Description for Bookstore
“Puts the topic of Mesoamerican contact back on the table. . . . At last, it’s okay to look to Mexican cultures for instruction and interpretation of a Pan American belief system.”-Cheryl Claassen, Appalachian State University Native peoples living around the Gulf of Mexico had much in common, from the time of the earliest hunter-fisher-gatherers onward. There have been hypotheses of prehistoric interaction between the southeastern United States and Mesoamerica, but explorations of the processes have been few. This volume chronicles the archaeological continuities and discontinuities along the Gulf Coast from Archaic through Postclassic/Mississippian times and later, including shell mounds/middens and estuarine adaptations, subsistence similarities, the relationship of early settlement and sea level rise, cultural complexity, early monumental construction, long-distance exchange relations, and symbolism and iconography. Many debatable issues are explored. Northeastern Mexico is a region relatively remote from the Mesoamerican heartland, as is coastal Texas from the southeastern United States. The connecting area of the south Texas/Mexican coast may have been too inhospitable for much habitation, thus inhibiting interaction, yet some artifact types and styles, not to mention food crops, crossed these boundaries. The long-distance diffusion of ideas of sociocultural complexity, food production, and monument construction are reexamined in Gulf Coast Archaeologywith new data and wide geographic prespectives. This book is an important contribution to the hypothesis of prehistoric culture contact and interaction between native groups in North America and Mesoamerica, which has been an openly debated topic over the last century.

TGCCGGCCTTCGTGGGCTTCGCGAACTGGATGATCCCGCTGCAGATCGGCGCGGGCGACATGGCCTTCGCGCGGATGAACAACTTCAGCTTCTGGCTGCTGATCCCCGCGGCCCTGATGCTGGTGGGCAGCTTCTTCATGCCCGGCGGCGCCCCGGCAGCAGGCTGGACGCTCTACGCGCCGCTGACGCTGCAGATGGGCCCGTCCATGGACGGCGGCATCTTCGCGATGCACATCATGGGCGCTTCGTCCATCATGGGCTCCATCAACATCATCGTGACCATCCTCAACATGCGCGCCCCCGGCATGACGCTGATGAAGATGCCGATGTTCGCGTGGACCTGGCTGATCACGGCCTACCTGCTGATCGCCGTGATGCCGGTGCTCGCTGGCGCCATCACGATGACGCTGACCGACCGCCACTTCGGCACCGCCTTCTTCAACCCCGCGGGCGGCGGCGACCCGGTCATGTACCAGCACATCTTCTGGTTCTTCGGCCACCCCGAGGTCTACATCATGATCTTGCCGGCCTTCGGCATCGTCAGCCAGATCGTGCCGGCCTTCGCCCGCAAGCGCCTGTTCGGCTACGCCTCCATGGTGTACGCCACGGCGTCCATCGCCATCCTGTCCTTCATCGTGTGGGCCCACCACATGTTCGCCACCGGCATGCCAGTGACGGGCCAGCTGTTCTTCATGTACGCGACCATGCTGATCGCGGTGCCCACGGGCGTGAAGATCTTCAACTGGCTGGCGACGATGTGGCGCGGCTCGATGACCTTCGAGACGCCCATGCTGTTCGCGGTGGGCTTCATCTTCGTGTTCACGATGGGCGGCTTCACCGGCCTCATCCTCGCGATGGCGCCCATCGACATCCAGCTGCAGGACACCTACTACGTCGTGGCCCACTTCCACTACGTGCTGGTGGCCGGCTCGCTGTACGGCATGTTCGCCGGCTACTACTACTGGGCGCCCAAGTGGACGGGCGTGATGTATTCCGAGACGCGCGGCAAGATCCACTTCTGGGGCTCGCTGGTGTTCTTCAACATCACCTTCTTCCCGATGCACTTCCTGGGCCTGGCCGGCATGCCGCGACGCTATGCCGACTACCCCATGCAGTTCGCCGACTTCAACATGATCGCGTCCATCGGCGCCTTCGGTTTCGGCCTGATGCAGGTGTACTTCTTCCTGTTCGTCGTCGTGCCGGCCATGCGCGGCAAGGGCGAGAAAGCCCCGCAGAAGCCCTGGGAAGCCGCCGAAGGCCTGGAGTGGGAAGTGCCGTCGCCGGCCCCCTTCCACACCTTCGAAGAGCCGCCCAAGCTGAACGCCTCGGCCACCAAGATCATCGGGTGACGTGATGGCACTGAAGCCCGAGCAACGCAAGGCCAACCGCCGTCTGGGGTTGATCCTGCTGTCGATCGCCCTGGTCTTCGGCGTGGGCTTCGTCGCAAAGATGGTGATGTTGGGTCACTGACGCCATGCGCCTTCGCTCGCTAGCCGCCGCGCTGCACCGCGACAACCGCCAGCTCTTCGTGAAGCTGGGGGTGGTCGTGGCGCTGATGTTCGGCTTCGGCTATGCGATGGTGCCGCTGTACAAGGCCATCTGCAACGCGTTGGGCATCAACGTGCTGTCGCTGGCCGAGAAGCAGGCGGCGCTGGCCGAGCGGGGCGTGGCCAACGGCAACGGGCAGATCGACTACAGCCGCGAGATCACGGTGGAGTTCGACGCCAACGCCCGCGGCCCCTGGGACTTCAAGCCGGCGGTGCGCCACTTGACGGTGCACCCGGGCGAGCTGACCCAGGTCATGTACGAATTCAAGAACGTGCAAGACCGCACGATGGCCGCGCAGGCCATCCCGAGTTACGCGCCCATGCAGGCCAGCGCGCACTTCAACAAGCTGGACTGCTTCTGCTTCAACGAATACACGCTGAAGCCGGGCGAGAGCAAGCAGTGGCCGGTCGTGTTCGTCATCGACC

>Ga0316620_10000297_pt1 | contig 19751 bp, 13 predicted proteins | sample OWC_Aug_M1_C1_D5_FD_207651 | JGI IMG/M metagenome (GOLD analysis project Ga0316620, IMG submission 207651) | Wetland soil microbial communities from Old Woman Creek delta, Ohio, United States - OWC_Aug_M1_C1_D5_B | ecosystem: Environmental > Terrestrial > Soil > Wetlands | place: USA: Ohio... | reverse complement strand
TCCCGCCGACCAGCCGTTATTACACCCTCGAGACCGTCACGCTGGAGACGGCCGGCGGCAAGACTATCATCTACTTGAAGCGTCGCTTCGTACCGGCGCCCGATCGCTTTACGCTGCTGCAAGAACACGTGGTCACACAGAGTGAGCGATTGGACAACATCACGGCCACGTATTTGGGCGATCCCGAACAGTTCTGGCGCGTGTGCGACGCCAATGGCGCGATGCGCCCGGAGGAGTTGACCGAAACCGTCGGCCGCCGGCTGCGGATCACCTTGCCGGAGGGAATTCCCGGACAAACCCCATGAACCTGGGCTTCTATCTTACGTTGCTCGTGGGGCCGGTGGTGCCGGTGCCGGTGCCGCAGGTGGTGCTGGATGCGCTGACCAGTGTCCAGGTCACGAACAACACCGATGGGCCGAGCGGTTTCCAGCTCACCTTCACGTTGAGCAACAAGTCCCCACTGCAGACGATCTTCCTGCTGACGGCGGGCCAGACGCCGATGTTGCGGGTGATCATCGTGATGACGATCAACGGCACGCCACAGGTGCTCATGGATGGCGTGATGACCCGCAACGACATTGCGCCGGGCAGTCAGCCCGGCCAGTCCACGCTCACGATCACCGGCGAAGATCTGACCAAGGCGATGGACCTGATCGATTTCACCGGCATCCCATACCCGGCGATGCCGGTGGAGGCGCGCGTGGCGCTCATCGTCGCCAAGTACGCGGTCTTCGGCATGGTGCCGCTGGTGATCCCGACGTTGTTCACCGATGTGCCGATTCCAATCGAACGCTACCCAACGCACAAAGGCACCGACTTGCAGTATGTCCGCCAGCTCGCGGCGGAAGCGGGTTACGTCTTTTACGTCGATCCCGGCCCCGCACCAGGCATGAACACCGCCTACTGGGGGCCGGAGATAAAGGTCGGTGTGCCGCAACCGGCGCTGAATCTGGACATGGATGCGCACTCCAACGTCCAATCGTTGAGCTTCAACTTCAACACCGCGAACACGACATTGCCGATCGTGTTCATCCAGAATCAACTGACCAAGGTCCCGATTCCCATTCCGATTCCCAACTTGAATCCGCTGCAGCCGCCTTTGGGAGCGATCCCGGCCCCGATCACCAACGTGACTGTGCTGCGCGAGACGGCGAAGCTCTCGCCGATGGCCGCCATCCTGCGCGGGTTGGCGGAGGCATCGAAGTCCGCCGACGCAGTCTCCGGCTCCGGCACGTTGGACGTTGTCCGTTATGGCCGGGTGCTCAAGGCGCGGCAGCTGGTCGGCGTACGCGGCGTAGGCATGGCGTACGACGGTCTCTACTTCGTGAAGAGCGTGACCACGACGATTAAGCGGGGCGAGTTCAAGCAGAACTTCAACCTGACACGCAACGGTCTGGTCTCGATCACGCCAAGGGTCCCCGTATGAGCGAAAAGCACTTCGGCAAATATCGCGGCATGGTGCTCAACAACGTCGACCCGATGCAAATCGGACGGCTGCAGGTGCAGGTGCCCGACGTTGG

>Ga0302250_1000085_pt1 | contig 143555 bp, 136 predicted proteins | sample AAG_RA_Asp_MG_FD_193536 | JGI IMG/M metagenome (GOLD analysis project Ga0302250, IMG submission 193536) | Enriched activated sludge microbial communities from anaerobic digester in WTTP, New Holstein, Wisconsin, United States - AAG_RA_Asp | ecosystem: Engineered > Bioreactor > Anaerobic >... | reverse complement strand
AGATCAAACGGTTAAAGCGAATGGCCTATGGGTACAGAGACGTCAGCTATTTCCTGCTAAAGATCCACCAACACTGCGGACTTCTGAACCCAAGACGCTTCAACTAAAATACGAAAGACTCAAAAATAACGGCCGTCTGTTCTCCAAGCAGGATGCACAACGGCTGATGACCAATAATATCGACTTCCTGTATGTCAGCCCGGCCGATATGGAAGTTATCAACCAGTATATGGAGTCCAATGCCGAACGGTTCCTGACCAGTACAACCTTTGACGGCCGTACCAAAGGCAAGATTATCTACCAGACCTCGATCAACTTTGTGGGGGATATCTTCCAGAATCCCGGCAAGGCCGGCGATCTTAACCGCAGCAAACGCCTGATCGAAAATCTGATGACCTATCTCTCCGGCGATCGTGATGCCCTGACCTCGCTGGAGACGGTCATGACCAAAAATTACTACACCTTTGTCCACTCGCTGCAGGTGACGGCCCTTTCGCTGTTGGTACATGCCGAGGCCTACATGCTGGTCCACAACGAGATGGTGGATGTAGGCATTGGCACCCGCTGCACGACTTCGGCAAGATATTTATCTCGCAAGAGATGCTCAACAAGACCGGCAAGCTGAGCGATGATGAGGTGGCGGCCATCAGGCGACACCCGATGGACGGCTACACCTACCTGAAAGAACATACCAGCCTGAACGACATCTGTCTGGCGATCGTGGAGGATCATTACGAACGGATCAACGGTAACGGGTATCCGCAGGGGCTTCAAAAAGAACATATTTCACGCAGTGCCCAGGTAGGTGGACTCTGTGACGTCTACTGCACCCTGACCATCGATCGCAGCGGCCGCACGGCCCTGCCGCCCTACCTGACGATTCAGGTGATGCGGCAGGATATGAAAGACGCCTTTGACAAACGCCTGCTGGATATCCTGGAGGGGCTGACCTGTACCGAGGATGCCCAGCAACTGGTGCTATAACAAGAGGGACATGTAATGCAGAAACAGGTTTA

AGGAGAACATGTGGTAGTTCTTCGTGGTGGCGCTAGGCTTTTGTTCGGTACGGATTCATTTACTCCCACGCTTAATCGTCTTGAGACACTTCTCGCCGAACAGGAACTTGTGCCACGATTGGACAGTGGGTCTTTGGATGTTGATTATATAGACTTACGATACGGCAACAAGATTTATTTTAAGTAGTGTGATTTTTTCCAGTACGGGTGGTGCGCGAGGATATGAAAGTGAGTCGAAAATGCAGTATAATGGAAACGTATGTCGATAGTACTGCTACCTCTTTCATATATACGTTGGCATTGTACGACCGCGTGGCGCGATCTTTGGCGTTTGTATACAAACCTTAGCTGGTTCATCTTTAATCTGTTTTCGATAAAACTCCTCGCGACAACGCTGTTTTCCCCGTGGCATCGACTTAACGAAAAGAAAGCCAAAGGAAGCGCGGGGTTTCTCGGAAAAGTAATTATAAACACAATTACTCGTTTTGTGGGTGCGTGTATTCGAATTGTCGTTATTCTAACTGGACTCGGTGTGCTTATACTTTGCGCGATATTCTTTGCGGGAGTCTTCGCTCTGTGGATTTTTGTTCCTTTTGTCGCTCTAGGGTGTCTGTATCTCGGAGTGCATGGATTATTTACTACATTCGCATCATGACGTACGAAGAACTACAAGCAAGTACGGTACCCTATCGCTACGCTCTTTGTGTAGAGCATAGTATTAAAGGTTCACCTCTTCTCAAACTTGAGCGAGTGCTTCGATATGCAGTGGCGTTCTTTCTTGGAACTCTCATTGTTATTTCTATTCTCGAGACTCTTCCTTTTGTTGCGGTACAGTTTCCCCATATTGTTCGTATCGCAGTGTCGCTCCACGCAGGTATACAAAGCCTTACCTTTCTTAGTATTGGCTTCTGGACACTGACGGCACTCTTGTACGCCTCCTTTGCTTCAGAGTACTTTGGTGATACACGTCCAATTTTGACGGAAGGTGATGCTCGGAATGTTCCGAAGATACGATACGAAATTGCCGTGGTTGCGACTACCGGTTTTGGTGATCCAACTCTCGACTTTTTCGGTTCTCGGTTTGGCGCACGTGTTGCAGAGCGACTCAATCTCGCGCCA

Long Description
Native peoples living around the Gulf of Mexico had much in common, from the time of the earliest hunter-fisher-gatherers onward. there have been hypotheses of prehistoric interaction between the southeastern United States and Mesoamerica, but explorations of the processes have been few. This volume chronicles the archaeological continuities and discontinuities along the Gulf Coast from Archaic, through Postclassic/Mississippian times and later, including shell mounds/middens and estuarine adaptations, subsistence similarities, the relationship of early settlement and sea level rise, cultural complexity, early monumental construction, long-distance exchange relations, and symbolism and iconography. Many debatable issues are explored. Northeastern Mexico is a region relatively remote from the Mesoamerican heartland, as is coastal Texas from the southeastern United States. The connecting area of the south Texas/Mexican coast may have been too inhospitable for much habitation, thus inhibiting interaction, yet some artifact types and styles, not to mention food crops, crossed these boundaries. The long-distance diffusion of ideas of sociocultural complexity, food production, and monument construction are reexamined in "Gulf Coast Archaeology with new data and wide geographic perspectives. This book is and important contribution to the hypothesis of prehistoric culture contact and interaction between native groups in North American and Mesoamerica, which has been an openly debated topic over the last century.